There is a certain unwordliness that surrounds the pope’s pronouncements, but each call for a two-state solution is oblivious to the reality on the ground. Neither party wants two states, although Israel in its weakest and foolish moments would settle for two. But no one believes it would last, and so the call for the creation of a Palestinian state remains a codeword for the destruction of Israel, as it always has been.

Indeed, the greatest danger the pope faced during his visit was being inundated by the deluge of clichés and platitudes, much of his own making. The persistent desire to split the difference, to see everything in balance, and especially to never, ever distinguish between aggressors and victims does an injustice to Jews and to history.

It reminds me of an encounter I had many years ago as an attorney, representing a young woman expelled from her Catholic high school because an ex-boyfriend showed up at her school carrying a knife and up to no good. She was expelled because her mere presence brought the boy with the knife into the building, even though she didn’t invite him, didn’t want him there and was likely to be the target of his wrath.

When I said that she was the victim here and did nothing wrong, I was told by the chief nun: “Victim or aggressor, what’s the difference?” To which I responded: “If you do not distinguish between the victim and the aggressor, then that certainly explains a lot about our history.”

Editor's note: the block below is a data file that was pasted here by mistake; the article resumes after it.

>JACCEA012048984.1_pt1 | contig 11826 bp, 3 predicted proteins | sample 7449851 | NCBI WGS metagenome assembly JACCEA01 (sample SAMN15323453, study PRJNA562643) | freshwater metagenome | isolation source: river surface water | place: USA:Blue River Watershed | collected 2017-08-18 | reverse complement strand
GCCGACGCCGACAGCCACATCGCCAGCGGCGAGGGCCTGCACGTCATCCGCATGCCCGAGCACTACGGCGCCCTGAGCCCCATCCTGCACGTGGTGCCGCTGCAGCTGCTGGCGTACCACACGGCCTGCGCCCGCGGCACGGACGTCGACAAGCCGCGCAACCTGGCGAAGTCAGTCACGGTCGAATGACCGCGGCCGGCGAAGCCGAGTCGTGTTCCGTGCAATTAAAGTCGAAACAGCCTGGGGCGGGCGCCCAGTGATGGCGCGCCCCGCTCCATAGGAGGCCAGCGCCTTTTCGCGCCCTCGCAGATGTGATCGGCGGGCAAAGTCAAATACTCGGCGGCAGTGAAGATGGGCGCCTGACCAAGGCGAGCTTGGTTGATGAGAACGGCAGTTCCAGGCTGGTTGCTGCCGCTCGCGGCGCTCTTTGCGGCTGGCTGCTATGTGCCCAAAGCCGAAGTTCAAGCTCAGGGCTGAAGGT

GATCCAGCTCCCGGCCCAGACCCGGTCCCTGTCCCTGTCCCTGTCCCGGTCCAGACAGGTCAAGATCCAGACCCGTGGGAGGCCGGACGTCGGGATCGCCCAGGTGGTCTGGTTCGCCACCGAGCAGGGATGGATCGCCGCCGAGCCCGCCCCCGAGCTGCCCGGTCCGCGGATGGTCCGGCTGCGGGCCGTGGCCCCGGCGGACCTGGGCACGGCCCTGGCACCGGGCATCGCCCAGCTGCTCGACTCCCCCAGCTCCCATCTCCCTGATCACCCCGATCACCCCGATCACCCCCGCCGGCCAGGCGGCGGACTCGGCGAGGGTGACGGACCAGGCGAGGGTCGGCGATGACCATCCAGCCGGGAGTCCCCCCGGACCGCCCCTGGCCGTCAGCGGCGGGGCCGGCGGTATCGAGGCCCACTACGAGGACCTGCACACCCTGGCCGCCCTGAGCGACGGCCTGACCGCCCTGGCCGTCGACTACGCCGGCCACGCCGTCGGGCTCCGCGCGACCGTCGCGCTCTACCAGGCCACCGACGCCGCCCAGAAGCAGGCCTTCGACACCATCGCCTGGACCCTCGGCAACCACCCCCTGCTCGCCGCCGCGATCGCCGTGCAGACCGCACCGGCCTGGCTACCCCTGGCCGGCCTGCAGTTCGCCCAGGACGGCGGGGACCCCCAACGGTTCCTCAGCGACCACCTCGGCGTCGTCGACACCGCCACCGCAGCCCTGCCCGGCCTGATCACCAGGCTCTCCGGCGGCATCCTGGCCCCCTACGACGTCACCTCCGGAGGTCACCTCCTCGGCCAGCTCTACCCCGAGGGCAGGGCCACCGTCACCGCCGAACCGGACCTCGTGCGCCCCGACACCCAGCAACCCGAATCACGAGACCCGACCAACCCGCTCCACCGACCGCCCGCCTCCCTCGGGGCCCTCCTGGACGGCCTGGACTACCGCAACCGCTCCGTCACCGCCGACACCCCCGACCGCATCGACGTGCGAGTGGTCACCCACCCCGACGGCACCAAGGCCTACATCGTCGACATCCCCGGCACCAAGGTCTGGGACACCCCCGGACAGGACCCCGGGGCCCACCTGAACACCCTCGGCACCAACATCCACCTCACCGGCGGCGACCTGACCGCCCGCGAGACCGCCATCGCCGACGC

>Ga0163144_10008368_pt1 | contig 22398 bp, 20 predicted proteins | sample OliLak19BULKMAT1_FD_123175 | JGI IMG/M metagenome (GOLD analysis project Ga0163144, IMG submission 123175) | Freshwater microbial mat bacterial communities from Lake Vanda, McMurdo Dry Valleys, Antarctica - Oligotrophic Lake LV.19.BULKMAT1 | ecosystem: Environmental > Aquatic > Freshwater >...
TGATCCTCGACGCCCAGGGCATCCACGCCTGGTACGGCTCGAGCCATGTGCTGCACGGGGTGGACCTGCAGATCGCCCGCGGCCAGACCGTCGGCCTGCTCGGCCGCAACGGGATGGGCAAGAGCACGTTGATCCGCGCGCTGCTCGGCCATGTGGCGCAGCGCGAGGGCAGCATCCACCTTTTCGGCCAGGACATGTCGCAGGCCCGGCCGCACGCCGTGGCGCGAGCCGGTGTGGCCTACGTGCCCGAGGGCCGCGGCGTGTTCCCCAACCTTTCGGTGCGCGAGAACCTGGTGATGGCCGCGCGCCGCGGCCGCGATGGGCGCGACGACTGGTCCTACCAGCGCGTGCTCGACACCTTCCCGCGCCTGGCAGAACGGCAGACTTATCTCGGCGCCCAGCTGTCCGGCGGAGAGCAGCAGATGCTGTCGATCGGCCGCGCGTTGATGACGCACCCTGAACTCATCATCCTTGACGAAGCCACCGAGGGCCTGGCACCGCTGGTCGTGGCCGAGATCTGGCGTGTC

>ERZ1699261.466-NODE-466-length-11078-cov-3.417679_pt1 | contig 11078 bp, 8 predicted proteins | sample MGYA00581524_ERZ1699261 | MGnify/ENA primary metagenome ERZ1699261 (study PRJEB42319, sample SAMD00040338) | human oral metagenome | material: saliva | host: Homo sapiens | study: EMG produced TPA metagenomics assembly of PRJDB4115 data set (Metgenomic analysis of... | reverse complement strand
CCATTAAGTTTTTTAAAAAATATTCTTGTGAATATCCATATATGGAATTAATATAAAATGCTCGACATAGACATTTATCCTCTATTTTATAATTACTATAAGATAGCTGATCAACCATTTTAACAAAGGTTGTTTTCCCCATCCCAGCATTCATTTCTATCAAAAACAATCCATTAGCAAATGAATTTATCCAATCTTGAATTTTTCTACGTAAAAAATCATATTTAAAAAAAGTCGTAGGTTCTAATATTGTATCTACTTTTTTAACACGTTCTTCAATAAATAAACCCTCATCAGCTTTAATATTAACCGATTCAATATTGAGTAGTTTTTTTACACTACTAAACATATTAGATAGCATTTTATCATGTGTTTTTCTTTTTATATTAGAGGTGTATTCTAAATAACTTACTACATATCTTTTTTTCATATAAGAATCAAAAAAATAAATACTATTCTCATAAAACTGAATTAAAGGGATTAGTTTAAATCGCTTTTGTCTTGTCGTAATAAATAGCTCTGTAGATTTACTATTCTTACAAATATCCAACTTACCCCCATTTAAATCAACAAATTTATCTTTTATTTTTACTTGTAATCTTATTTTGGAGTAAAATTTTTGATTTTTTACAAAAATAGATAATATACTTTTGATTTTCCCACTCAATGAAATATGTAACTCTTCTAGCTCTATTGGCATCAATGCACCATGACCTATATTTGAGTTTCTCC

(By the way, my entreaties fell on deaf ears.)

The call for peace, an end to war, violence, unfriendliness and the like is always welcome but ultimately meaningless when confronted by an evil enemy that literally sacrifices its own children to murder other children.

The Palestinians, the Pope and Peace

Sunday, May 25th, 2014

Pope Francis’ upcoming trip to the Middle East is fraught with political and religious symbolism and events on his itinerary are raising the temperatures on both sides of the Middle East divide.

In Israel, some are upset about the way the Vatican is treating his stops in the West Bank as if it is a state visit to a sovereign “State of Palestine” that, in fact, does not exist.